Leanne Elliott: And I like that perspective, Al, and I too. I think there is an element of truth in that. If you’re willing to have what is called a greedy jobs, it’s been a greedy job that’s been termed, it takes a lot of time and sacrifice and compromise, then should CEOs be, be paid so much more? I think my, my, my issue is, is it’s these same CEOs.

It’s these, these top three 50 that are calling people back to the office that are putting more restrictions on their time. So side hustles are harder. It’s those people that are basically role modeling that if you want to be successful. and earn money to make a true difference in your life to be financially independent, you have to be a boss.

Therefore, that’s the message I’m getting as an employee. So I will have a side hustle to become my own boss because that’s the only way I’m ever going to get 400 times more pay than I currently get right now.

Al Elliott: Interesting. Well, what you’ve said there kind of dovetails perfectly into what I was what I saw, which is very, very similar.

So I saw this stat that said, um, it’s from LinkedIn. He said the second most common job title for Gen Zeds is Founder. And so Gen Zed really are doing it for themselves. I mean, the stats show that Gen Zed, like you’ve said before, Gen Zed are much more like to go out and find and do their own side hustle.

Much as you’ve just pointed out there, there’s reasons why they should be a founder. There’s reasons why they should start their own gig. Um, and I’m like, I’m applauding this. I’m thinking this is brilliant. So from my point of view, the fact that people that particularly the younger generation are going, well, screw this.

I’ll do my own thing. I’m like, absolutely brilliant. We want, I personally want more of that. Of course, you know, it’s a bit more risky, but In today’s day and age, when you have all of the coding tools, you have all of the software tools, you have basically almost, you could, you could start a company that competes with Salesforce.

Um, tomorrow, well, not tomorrow, but probably in the next like six months. And all right, it’s never going to be as, well, it might not be as big as Salesforce, but it can compete with this at a level playing field. So it’s different to the seventies where, you know, huge manufacturing companies, you couldn’t then, you Jeff couldn’t then go off and start his own, his own manufacturing company without a huge amount of capital.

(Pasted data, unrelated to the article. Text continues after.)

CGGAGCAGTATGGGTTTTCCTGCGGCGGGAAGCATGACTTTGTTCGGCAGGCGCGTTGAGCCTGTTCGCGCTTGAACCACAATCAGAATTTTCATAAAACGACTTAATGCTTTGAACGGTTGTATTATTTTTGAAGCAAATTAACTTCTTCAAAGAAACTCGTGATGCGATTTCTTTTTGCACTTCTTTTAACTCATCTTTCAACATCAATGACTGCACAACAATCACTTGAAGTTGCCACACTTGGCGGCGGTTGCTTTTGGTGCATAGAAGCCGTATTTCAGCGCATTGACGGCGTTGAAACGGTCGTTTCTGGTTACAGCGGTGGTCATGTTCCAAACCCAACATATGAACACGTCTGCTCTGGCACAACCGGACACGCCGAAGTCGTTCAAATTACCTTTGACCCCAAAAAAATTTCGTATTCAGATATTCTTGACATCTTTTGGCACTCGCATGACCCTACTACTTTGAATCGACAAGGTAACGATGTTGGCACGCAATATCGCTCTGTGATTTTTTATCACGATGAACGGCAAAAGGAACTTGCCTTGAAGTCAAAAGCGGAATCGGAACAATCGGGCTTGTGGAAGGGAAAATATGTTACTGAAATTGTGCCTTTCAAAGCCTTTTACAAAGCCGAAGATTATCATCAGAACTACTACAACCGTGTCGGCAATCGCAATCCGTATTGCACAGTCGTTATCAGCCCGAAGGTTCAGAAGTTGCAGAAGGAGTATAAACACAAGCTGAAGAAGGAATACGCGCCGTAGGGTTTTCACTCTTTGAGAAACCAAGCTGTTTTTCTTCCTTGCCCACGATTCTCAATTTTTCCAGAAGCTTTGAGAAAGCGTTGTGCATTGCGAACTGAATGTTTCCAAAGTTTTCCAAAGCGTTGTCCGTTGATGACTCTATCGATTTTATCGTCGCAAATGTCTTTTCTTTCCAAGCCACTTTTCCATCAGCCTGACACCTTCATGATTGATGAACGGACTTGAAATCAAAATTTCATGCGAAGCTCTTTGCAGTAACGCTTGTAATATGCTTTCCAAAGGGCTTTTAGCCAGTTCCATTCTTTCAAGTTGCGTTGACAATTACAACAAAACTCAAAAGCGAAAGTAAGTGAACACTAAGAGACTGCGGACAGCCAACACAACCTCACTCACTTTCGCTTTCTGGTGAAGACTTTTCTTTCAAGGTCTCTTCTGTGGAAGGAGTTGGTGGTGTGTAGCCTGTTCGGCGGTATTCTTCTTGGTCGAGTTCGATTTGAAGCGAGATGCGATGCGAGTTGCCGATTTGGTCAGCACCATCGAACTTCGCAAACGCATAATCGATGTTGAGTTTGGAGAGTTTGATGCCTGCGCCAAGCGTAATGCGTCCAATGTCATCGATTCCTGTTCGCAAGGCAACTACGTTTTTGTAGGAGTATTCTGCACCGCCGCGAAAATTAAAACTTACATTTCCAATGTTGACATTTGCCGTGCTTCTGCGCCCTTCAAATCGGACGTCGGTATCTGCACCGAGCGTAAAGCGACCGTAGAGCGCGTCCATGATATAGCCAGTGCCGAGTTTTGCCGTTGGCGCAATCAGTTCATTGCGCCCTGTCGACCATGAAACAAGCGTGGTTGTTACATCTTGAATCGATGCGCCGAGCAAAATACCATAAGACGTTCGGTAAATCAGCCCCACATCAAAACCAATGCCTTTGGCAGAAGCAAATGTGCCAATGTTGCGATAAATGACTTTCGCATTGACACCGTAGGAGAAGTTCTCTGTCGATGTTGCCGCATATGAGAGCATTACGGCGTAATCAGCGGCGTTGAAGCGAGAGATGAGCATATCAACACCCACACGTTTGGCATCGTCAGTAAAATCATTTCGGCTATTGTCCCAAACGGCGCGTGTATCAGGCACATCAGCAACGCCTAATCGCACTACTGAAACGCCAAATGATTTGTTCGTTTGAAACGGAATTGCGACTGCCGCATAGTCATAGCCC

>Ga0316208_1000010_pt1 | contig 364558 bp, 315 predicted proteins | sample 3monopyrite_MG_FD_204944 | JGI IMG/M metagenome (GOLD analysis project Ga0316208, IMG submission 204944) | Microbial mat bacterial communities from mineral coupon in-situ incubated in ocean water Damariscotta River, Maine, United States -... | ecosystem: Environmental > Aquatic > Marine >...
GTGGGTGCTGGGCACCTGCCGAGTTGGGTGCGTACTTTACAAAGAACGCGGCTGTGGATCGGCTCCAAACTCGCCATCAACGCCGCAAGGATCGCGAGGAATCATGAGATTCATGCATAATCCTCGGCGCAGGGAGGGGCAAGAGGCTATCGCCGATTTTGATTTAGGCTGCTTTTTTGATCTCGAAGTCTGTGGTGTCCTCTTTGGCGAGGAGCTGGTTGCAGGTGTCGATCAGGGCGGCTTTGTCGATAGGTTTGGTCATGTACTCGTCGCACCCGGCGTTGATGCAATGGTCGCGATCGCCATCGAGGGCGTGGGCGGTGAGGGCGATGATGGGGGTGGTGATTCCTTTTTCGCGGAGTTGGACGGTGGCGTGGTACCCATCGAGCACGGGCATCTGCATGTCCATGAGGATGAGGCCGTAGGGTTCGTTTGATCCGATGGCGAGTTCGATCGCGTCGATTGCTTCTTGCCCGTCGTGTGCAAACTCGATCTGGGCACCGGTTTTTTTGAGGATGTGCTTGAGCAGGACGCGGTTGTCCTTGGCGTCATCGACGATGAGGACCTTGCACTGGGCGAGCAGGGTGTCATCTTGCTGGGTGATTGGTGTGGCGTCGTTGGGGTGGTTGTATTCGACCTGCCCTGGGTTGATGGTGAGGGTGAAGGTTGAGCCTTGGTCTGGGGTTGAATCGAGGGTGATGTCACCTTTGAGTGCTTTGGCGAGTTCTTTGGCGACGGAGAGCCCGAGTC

So I do kind of like this. The other part of this research, which I thought was really interesting is that LinkedIn is suggested that Gen Zeds are avoiding the tech industry now. And the top industry that Gen Zeds are going into is education. Now that there is a, there’s a lady called Charlotte Davies, um, who talked to a link to the article.

And she said that it could be about having more and more time off because, and she says, we know the top priorities professional for professionals are compensation, work life balance, and opportunities to develop. These factors will be crucial for attracting and retaining top talent across all industries.

which of course, education, traditionally, and I know teachers are going to come for me now, but traditionally you get more time off in education than you would in a job, particularly in the States where I think you get like 10 days mandatory leave offer a year. So I can see that happening. The other thing we’re starting to see is that, uh, gen zeds are going into more of the traditional roles.

Like, like we said before, HVAC, uh, plumbers, uh, carpenters, builders. Because that’s where the money is. Exactly. That’s where the money is. Competition is relatively low. Um, and it’s just, it’s a cash business. So you don’t have to wait for someone to give you a pay rise. You can just say, I’m going to give myself a pay rise because I’m gonna put my prices up.

It’s kind of strange because we’ve seen these, we’ve all said, we’ve said this before. A lot of people said this before that the current generations tend to eschew what, am I using that word right? Tend to not want what they’re, what they’re parents have got, but often what they like is very similar to what their grandparents have.

Now, going through these sort of generations, boomers wanted a job for life, and most of them had it. Gen X, my generation, we wanted freedom, but stability. Then when it comes to millennials, they tended to go towards more portfolio careers with people. Projects and stuff. And Gen Z say they want a balanced life that has purpose, but a balanced life is freedom to do whatever you want.

Leanne Elliott: I think that’s the thing, isn’t it? The younger generation, there’s always a proportion of them that are either, in fact, you know what? I just think this is a young, whichever youth generation is in play, they’re choosing profit or purpose. That’s typically where people lean, isn’t it?